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Risky Business: Must Professional Lifesavers Risk Their Lives?

Adapted from a shiur by Rav Yosef Greenwald

Broward County, Florida sheriff’s deputy Scot Peterson was assigned to protect Marjory Stoneman Douglas High School in Parkland. When a former student entered the school in February and began a murderous rampage, Deputy Peterson didn’t intervene and remained safely outside the building. Other deputies who arrived on the scene during the shooting did likewise. Under suspension by the sheriff’s office and facing an internal investigation, Peterson, 55, retired and now collects a publicly-funded pension of $104,000 a year.

Would Halacha require a school guard to risk his life to save his charges? Can a police officer refuse to intervene because doing so would be dangerous? Would those police officers be correct who say, infamously, that their #1 job is to come home safe each night?

The Torah commands (Vayikra 19:16), “Do not stand idly by your fellows blood.” The Sma (C.M. 426:2) says that this mitzvah doesn’t require that one risk his life, as that duty is restricted to the three cardinal sins of murder, idolatry, and immorality. Other Acharonim concur, including the Shulchan Aruch HaRav (O.C. 329) and Mishna Berura (329.19), Igros Moshe (Y.D. 2:174), and Tzitz Eliezer (9:45). The Bais Yosef (C.M. 426) cites the Hagahos Maimonios’s reading of the Yerushalmi to the effect that though one is not required to lay down his life, he must risk it. The Radbaz (627) understands this to mean that where death is likely (a 51% chance, perhaps), one may stand down, but a lesser risk must be endured. The Shulchan Aruch HaRav, however, citing the Gemara in Yuma that the principle of rov doesn’t apply in matters of pikuach nefesh, rules that risking one’s life isn’t required.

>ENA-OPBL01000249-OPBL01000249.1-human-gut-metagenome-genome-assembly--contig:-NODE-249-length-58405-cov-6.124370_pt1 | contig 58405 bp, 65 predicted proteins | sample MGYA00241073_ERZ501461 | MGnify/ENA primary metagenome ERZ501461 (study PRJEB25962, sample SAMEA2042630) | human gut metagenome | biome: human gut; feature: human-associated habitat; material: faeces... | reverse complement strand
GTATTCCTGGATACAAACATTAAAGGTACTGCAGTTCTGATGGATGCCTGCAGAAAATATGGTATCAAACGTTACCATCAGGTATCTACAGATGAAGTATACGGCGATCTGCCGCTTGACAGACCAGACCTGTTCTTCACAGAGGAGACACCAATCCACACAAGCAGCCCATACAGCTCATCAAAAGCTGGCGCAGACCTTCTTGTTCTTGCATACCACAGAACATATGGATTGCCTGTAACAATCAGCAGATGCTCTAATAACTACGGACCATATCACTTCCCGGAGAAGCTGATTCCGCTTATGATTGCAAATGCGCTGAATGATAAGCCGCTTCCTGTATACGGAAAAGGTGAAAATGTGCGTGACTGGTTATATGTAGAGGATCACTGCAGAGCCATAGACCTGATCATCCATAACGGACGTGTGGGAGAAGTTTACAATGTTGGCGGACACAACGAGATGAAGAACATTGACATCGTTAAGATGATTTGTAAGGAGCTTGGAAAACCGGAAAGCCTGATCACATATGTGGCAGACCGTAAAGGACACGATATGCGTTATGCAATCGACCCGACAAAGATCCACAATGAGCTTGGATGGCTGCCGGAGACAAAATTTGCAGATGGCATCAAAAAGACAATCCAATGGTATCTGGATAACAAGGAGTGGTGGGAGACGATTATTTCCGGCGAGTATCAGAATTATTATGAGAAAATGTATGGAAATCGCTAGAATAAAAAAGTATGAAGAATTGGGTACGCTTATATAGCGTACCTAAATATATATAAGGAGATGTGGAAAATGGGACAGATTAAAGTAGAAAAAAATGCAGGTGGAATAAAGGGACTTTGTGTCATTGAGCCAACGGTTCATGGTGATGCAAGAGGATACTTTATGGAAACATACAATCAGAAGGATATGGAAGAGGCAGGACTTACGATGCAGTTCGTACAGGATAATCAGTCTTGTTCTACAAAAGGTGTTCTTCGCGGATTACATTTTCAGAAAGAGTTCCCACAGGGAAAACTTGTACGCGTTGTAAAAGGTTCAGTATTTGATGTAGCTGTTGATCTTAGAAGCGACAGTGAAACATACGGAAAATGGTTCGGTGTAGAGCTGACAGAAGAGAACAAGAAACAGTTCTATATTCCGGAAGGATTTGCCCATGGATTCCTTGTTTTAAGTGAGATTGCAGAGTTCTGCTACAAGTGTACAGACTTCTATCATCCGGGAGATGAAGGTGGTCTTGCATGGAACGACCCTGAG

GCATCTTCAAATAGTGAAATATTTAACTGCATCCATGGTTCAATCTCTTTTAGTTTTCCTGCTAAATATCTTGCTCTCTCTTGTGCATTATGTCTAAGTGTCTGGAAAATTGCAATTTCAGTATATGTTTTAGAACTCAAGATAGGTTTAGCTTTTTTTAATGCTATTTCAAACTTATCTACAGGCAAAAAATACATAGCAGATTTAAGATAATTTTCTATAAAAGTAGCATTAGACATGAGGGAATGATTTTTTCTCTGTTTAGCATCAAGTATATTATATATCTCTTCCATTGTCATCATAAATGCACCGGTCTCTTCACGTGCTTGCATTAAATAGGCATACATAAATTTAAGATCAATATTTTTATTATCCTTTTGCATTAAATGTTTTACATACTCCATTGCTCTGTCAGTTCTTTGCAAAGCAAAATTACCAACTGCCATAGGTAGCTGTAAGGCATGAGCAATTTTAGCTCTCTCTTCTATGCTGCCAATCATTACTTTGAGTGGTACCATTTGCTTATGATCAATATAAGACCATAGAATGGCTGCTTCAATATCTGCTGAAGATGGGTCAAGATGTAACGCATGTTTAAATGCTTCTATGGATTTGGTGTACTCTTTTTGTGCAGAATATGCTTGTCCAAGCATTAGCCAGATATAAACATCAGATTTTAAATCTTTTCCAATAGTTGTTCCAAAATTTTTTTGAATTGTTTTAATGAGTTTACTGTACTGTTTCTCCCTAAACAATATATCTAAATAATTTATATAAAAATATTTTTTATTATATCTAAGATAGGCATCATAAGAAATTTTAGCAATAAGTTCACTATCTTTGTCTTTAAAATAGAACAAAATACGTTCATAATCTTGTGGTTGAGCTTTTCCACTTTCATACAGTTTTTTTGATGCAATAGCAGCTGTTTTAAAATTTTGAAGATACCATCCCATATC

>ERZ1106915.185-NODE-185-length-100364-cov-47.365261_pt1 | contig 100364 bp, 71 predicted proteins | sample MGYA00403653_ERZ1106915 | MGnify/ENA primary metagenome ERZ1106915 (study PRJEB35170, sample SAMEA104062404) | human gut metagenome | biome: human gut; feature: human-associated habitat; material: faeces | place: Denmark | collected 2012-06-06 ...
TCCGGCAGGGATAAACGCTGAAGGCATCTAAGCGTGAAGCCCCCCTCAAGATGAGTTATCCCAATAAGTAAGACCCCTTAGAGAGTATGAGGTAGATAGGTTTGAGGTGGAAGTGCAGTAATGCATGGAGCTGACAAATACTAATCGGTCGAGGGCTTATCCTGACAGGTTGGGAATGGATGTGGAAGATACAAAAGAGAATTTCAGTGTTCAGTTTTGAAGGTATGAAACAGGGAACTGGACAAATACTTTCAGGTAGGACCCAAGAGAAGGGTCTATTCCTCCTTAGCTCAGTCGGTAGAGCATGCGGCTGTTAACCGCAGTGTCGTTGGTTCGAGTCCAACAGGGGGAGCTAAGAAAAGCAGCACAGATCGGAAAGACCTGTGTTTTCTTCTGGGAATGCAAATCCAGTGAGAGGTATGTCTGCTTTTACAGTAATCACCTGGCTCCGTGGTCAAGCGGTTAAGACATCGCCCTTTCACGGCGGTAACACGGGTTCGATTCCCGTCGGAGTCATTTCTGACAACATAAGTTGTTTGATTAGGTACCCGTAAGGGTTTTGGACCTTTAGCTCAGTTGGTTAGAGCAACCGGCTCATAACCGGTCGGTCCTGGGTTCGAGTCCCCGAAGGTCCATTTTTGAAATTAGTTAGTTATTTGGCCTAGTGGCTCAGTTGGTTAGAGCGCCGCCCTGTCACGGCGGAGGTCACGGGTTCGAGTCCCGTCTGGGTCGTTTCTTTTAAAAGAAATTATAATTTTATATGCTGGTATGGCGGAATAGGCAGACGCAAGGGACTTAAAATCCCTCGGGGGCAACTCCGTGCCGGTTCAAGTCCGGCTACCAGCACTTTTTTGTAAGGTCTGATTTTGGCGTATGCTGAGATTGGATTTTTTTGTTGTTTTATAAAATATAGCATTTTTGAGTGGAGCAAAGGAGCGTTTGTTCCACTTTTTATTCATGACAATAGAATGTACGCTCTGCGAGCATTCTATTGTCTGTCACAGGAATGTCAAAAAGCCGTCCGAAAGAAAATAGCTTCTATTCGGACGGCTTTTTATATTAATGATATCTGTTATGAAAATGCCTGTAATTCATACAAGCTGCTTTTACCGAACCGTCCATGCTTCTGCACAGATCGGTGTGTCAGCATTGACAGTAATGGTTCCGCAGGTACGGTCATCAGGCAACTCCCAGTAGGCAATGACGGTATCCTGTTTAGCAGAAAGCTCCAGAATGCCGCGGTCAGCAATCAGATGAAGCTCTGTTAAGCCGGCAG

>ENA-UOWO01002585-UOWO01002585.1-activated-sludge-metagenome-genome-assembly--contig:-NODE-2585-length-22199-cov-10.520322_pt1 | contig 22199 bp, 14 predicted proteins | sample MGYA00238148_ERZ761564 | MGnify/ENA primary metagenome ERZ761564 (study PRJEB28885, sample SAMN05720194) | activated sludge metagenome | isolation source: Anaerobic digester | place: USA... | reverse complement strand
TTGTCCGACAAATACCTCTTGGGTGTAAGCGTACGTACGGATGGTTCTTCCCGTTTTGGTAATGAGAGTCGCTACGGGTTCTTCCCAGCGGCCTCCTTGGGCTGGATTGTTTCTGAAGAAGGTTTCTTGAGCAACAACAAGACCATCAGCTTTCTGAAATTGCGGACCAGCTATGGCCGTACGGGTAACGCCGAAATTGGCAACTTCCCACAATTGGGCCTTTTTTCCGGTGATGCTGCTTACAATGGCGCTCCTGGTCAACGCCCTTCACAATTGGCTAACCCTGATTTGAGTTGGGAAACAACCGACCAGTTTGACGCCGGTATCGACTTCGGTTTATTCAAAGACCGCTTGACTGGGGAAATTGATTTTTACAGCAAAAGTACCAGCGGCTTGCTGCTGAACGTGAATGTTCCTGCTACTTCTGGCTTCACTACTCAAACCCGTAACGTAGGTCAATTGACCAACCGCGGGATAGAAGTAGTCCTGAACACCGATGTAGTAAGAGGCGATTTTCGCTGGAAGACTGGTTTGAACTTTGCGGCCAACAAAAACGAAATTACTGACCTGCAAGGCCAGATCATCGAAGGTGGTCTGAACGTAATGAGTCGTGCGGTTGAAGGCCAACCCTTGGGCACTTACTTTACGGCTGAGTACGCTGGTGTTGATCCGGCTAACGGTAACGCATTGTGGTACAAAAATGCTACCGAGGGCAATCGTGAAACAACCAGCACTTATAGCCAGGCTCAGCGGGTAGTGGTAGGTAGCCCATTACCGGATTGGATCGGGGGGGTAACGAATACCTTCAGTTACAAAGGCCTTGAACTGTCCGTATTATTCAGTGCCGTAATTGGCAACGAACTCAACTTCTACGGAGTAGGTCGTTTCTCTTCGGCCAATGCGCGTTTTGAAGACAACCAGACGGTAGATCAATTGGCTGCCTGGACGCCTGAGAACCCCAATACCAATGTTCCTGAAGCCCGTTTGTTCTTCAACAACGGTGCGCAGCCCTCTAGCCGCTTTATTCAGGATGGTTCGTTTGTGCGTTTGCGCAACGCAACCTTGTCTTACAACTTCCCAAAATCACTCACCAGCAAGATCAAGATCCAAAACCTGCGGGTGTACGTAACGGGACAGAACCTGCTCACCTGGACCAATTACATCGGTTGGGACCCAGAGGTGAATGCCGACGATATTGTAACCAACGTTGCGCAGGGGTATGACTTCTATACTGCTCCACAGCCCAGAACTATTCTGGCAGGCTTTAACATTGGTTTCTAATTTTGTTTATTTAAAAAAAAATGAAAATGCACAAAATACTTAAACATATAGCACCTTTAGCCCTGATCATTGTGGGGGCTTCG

The Radbaz can perhaps be understood in the light of the famous Gemara in Bava Metzia 62a:

Two people are traveling and one has a flask of water. If both drink, both will die. It one drinks, he will reach town. Ben Petura argued, “Better that both drink and die and neither sees his friend die.” Until Rabbi Akiva came and taught: “And your brother shall live with you” (Vayikra 25:36): your life precedes that of your friend.

Though the Halacha doesn’t follow his opinion, we need to understand Ben Petura. It would appear that in his view, pikuach nefesh is not about saving as much life as possible, but about upholding the sanctity of life. Drinking one’s water and watching his friend perish violates this principle. Better give him to drink, too, although mutual death will ensue. Rabbi Akiva can agree conceptually, though he maintains that the passuk excludes this particular application.

With this we might well understand the Radbaz: The sanctity of life demands that we incur risk to preserve it, even if other non-cardinal mitzvos are set aside even for small risks to life.

We are commanded to wage war against Amalek and against the seven Canaanite nations. The Sefer HaChinuch writes that one who desists from doing so violates those commandments unless his life would be threatened by fulfilling them. The Minchas Chinuch objects, pointing out that these mitzvos are inherently dangerous, so danger can’t be an exemption. It would seem that a police officer, whose very job is to confront danger and protect the public, is similarly situated.

May Hashem protect Klal Yisroel from every oyaiv v’oreiv.

 

 

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